Human Resource Management

People enable businesses to be successful. Therefore, it’s not surprising employees are an organisation’s most important and prized asset. Consequently, effective human resource management (HRM) is perhaps the most significant (and sometimes underutilised) business specialism that should be mastered to achieve business performance targets.

There are various elements of HRM that should be carefully considered, planned and executed.  For example:

  • Job and person specification – identifying the main duties and responsibilities of the post holder will help to create a candidate profile that will identify the skills, knowledge and level of experience of the ideal candidate. If this element of the HRM process is not executed properly, the remaining functions are likely to be ineffective.
  • Recruitment – this element concerns how potential candidates are attracted and thus it’s important to make sure the right mediums are used, and the messaging is appropriate.
  • Selection – this facet incorporates screening, evaluation, and final selection, and will include factors such as self-selection questions; psychological, technical, and personality questions; shortlisting criteria; interview process (e.g. via phone, in person); medical examination; right to work check; ID checks; security clearance; referencing; and final selection.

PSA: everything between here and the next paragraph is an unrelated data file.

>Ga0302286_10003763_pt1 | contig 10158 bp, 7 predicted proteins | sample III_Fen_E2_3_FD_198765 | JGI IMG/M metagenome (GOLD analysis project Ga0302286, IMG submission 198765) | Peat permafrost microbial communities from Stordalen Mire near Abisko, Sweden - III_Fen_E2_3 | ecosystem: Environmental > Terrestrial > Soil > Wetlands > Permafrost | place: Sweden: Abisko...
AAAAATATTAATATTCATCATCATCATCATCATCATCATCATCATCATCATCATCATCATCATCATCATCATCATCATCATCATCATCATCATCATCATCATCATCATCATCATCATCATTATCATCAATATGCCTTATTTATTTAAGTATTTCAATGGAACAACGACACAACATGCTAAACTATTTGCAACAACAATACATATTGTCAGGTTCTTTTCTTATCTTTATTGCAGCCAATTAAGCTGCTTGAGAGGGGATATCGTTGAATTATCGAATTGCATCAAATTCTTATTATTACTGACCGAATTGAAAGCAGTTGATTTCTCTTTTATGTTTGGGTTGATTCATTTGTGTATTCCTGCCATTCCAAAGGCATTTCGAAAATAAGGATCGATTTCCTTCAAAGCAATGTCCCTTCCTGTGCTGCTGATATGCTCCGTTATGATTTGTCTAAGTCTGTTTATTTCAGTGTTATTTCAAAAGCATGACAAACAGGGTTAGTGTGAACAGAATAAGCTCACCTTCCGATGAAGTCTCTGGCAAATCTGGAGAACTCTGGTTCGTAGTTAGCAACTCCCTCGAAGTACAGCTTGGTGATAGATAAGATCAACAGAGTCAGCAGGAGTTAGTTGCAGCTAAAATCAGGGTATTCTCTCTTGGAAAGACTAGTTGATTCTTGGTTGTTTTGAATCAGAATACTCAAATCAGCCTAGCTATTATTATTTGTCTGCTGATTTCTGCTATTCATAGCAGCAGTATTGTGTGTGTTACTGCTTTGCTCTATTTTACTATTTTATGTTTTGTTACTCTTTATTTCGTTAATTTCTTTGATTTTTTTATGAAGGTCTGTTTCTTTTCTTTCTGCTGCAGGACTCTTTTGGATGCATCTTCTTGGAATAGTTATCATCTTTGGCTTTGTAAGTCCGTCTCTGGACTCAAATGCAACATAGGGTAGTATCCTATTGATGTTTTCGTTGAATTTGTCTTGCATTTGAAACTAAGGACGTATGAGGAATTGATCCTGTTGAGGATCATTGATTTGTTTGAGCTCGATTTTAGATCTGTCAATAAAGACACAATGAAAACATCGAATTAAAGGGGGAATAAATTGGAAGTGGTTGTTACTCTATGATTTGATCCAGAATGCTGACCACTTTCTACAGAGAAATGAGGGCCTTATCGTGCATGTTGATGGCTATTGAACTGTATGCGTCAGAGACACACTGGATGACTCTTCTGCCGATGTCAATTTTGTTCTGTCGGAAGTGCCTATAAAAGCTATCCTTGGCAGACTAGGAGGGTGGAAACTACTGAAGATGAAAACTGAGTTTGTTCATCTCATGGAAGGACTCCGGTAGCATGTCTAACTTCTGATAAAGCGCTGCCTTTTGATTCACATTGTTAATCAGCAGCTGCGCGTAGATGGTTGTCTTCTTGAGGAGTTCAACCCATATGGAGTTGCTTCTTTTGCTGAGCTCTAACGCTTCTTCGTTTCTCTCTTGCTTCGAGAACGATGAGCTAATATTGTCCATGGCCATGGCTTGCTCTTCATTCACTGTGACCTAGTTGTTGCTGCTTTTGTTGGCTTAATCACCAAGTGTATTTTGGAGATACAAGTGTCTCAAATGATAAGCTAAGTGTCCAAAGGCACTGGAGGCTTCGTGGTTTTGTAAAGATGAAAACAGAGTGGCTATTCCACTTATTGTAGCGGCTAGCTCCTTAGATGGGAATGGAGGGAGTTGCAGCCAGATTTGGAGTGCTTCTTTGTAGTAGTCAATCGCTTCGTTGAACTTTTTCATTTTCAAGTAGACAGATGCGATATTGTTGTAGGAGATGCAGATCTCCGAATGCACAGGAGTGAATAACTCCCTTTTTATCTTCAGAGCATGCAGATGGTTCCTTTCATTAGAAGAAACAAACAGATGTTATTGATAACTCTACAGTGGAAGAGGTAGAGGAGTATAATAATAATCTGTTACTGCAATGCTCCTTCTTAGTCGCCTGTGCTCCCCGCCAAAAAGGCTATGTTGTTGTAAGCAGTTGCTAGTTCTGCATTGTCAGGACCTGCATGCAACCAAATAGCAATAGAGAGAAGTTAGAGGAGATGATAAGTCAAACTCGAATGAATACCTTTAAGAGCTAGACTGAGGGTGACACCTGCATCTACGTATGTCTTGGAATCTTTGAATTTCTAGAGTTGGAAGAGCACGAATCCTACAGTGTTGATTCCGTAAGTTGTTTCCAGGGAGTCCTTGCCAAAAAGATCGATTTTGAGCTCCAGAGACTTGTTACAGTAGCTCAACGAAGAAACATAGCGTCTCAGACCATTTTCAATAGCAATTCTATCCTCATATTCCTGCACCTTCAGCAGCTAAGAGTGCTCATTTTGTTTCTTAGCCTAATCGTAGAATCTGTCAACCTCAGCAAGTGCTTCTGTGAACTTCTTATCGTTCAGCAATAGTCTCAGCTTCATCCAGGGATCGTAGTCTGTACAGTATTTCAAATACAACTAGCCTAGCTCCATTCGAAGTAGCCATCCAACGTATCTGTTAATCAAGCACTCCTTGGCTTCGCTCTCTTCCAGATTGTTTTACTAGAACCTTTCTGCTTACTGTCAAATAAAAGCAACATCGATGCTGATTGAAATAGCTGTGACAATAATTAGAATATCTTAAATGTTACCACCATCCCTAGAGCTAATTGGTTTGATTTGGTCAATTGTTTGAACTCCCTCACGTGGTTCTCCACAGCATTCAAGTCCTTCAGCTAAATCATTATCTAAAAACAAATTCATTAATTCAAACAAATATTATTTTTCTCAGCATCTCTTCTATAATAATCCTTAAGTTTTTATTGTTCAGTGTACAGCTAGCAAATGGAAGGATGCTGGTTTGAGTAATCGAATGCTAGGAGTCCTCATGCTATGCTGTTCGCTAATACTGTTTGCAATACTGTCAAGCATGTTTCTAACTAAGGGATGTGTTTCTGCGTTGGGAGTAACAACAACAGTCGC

• Induction – also known as onboarding, this process involves the company helping the selected candidate to become familiar with the organisation, its facilities, its goals, its values, its policies and people, quickly.
  • Learning & Development – this HRM function (also known as training and development) is focused on helping employees to achieve their SMART objectives (identified through appraisals and line management dialogue) that are in line with the organisation’s goals and strategies. Subsequently, cost effective training providers are sourced to provide training (in-house or externally) to individuals or teams.
  • Talent acquisition and retention – talent acquisition has a medium to long term goal of selecting future leaders and managers, and it sometimes involves acquiring talent through head hunting. However, to attract the desired individuals, the company will need to ensure, among other things, that its:
    • employer branding has been refined;
    • work culture is appealing;
    • financial success (short and long term) is sustainable; and
    • work incentives are commensurate.

Retaining talent comprises of implementing several different tactics supported by research, such as: employee empowerment; personal and professional self-development opportunities; effective mentorship; competitive remuneration package; and providing safe, healthy, comfortable and fair work environments.

The above are just some of the areas of HRM that can help with attracting, motivating and engaging employees successfully. In the end, the success of the organisation will largely depend on how its leadership team views its people and business in general. Is it focused purely on the financials, on its clients, its impact on the community and environment or winning the ‘infinite game’?

If you need help in establishing or cultivating a high-performance culture or recruiting talent or any of the administrative elements of HRM, contact one of our HRM specialists for a free initial consultation.


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